Where Would We Be Without Yarn?
Crafters know better than most people where clothing comes from, and we know that every day is better with yarn in it. But have you ever stopped to think what the world would look like if humans hadn’t discovered that fiber + twist = a very good thing?
I asked some of my Interweave colleagues how they imagined a world without yarn.
Dana Bincer: We wouldn’t have sailed the seven seas—no sails or rigging—so our food would probably be bland without spice trading.
Dana Bincer: We’d definitely have unhappy cats.
Hannah Baker: Baseballs would be way different, right?
Lisa Shroyer: There’d be no dress code at work.
Meghan Babin: No thread, no buttons. That’s not a world I want to live in.
Deb Gerish: And no crocheted granny square shorts.
Susan Horton: Looms, knitting needles, and crochet hooks would be empty.
Joni Coniglio: I would have finished art school.
Elizabeth Prose: I wouldn’t have gotten into art school.
Seeing how sad and empty life would be without yarn, I was so grateful to all the spinners who showed me the way. I took my first life changing spinning class with Maggie Casey, but before her the then-assistant editor of Spin Off, Amanda Berka, gave me some pointers. Long before I picked up a spindle of my own, a spinner at the Maine Fiber Frolic kindly let me draft a little with hers, and Jonathan Bosworth of Journey Wheel showed me how to spin on a charkha.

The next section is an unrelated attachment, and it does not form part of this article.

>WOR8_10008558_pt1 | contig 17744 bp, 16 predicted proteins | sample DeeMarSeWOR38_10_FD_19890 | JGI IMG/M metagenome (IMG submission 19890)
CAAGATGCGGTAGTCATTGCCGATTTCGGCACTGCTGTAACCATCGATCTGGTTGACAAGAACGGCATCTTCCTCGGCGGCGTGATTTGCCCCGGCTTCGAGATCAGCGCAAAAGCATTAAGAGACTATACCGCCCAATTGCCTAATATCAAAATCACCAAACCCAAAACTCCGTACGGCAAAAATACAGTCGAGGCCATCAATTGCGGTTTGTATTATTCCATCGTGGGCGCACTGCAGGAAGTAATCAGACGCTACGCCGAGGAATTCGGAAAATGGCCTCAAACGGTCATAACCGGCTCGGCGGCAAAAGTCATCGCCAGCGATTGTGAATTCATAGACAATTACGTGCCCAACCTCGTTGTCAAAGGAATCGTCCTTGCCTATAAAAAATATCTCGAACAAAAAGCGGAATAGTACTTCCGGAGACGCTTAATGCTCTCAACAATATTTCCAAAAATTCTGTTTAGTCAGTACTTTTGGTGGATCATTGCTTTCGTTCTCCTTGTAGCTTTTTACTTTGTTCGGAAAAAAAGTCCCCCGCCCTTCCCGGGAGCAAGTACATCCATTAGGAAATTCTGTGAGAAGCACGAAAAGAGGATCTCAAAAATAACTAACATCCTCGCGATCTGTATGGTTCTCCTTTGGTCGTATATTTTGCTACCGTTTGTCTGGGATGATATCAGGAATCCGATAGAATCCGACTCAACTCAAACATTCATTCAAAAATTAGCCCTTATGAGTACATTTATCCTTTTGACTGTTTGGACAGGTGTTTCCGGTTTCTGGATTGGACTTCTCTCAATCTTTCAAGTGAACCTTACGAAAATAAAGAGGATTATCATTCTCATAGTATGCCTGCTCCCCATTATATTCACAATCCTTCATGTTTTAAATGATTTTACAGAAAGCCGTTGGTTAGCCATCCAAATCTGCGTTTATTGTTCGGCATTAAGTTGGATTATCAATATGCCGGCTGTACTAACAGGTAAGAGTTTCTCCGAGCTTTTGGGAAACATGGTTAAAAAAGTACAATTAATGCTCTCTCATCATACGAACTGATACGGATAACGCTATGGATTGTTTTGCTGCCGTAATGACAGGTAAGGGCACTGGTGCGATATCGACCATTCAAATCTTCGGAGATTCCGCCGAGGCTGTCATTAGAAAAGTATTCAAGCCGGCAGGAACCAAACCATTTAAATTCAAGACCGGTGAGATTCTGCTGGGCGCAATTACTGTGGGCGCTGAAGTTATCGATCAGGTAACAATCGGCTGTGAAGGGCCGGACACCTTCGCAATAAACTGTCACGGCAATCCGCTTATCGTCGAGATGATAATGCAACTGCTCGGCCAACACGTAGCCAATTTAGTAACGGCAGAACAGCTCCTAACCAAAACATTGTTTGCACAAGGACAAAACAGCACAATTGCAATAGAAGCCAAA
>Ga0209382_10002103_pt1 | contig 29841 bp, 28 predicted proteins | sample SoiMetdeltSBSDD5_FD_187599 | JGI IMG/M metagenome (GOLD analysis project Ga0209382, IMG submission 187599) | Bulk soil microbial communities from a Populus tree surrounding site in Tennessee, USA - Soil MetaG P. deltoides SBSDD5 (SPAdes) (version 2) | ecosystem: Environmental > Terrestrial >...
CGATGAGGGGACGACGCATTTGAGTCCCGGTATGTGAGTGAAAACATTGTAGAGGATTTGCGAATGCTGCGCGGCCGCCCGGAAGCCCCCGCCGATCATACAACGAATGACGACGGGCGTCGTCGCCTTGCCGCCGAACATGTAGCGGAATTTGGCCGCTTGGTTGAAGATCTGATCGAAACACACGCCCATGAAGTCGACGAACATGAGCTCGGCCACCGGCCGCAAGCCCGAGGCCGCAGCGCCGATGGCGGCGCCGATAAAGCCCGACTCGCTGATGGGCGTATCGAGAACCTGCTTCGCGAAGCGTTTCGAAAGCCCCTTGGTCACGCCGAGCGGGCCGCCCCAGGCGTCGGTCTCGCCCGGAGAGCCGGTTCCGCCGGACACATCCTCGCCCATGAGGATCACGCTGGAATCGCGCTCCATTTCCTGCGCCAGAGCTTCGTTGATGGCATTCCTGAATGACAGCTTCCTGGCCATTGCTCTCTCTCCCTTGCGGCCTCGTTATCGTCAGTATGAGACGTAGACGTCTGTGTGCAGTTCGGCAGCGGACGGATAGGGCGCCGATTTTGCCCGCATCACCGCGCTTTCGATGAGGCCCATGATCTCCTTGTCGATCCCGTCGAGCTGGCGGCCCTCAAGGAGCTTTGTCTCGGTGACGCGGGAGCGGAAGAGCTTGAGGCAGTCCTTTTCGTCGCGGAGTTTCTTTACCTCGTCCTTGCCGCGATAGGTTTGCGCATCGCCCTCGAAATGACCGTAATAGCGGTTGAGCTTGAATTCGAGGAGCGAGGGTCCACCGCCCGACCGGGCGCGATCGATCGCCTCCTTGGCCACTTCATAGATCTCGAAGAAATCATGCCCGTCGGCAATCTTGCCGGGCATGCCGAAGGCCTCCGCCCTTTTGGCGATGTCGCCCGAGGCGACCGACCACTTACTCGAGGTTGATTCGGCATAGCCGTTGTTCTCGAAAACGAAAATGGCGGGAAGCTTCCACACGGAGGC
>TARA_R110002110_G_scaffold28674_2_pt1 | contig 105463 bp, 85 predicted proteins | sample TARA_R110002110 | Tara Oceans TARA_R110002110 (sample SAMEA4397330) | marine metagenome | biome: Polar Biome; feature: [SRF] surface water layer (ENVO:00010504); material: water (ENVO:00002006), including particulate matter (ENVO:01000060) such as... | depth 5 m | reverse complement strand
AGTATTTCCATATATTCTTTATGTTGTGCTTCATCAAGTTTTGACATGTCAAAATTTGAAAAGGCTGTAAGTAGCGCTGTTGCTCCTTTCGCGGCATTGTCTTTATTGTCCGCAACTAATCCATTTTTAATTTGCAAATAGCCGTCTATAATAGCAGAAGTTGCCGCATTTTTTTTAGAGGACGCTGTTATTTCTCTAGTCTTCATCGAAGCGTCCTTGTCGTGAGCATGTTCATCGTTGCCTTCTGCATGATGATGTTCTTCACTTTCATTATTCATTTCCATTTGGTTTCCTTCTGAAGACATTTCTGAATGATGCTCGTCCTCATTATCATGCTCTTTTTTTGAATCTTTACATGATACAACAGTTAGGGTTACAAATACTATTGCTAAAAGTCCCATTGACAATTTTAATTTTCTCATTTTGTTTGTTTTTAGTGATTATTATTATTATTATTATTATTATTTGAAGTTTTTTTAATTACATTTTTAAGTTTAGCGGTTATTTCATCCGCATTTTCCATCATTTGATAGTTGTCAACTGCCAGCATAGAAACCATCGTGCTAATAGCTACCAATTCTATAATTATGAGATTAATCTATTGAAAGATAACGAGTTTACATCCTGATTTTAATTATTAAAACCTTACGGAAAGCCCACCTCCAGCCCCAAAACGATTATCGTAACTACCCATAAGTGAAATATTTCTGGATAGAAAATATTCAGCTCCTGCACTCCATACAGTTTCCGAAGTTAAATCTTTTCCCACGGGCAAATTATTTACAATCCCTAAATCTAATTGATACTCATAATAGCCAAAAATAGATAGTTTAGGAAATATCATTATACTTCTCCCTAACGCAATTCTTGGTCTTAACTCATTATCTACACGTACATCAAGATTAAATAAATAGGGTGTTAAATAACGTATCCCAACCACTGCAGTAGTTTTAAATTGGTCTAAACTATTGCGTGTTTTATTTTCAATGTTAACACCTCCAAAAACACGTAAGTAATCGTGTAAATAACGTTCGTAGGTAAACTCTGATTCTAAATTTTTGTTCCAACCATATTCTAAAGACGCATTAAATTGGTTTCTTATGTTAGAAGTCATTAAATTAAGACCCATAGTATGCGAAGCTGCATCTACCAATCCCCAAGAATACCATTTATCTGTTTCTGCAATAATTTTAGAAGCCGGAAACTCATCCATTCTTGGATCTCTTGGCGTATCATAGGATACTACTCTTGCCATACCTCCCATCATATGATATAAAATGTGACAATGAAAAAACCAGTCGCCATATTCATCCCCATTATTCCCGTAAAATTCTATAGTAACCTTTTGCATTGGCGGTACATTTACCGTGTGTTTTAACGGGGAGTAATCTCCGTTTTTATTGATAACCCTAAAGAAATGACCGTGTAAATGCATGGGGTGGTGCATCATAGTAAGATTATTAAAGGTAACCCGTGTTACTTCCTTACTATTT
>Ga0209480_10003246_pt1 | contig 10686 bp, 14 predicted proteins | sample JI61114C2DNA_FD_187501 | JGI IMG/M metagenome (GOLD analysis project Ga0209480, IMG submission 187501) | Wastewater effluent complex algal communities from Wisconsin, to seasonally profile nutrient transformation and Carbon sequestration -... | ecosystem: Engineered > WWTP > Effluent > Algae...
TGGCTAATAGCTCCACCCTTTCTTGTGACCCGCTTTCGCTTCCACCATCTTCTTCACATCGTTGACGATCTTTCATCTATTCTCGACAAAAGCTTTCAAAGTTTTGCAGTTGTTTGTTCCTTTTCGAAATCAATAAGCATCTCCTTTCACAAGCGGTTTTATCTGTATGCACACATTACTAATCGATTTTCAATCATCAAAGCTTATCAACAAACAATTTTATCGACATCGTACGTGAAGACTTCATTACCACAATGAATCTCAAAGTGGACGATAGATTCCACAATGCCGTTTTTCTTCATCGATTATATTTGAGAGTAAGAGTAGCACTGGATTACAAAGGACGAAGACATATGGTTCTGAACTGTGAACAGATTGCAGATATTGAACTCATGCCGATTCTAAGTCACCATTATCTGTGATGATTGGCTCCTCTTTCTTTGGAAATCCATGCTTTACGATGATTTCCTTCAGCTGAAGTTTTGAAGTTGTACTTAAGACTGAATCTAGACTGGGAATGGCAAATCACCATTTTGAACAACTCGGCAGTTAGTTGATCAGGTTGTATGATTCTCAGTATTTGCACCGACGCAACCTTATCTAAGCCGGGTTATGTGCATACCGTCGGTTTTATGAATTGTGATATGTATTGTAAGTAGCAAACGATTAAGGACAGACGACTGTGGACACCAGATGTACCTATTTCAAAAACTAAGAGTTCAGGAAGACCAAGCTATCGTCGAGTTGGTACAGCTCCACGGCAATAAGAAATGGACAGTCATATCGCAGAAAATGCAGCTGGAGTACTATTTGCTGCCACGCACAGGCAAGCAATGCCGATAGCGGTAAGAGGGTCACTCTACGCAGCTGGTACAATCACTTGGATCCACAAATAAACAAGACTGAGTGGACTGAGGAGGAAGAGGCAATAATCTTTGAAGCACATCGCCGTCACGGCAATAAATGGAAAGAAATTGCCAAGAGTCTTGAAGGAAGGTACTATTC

See the pattern? Helping someone find the joy of yarn can be a job for friends, colleagues, and friendly strangers. When we pass the ability to make yarn to a new person, we have aspinnerated him—assimilated him into our band of makers. Whom would you like to aspinnerate?
For a firm grounding in spinning fundamentals, a prospective spinner could find no better teacher than Maggie Casey’s Start Spinning book and video or Kate Larson’s course. But a new spinner doesn’t just need a teacher—he needs a friendly outstretched hand, some fluff, and the encouragement that he too can make yarn.
Featured Image: Photo credit: Getty Images/Oleh_Slobodeniuk
Let’s celebrate all things yarn!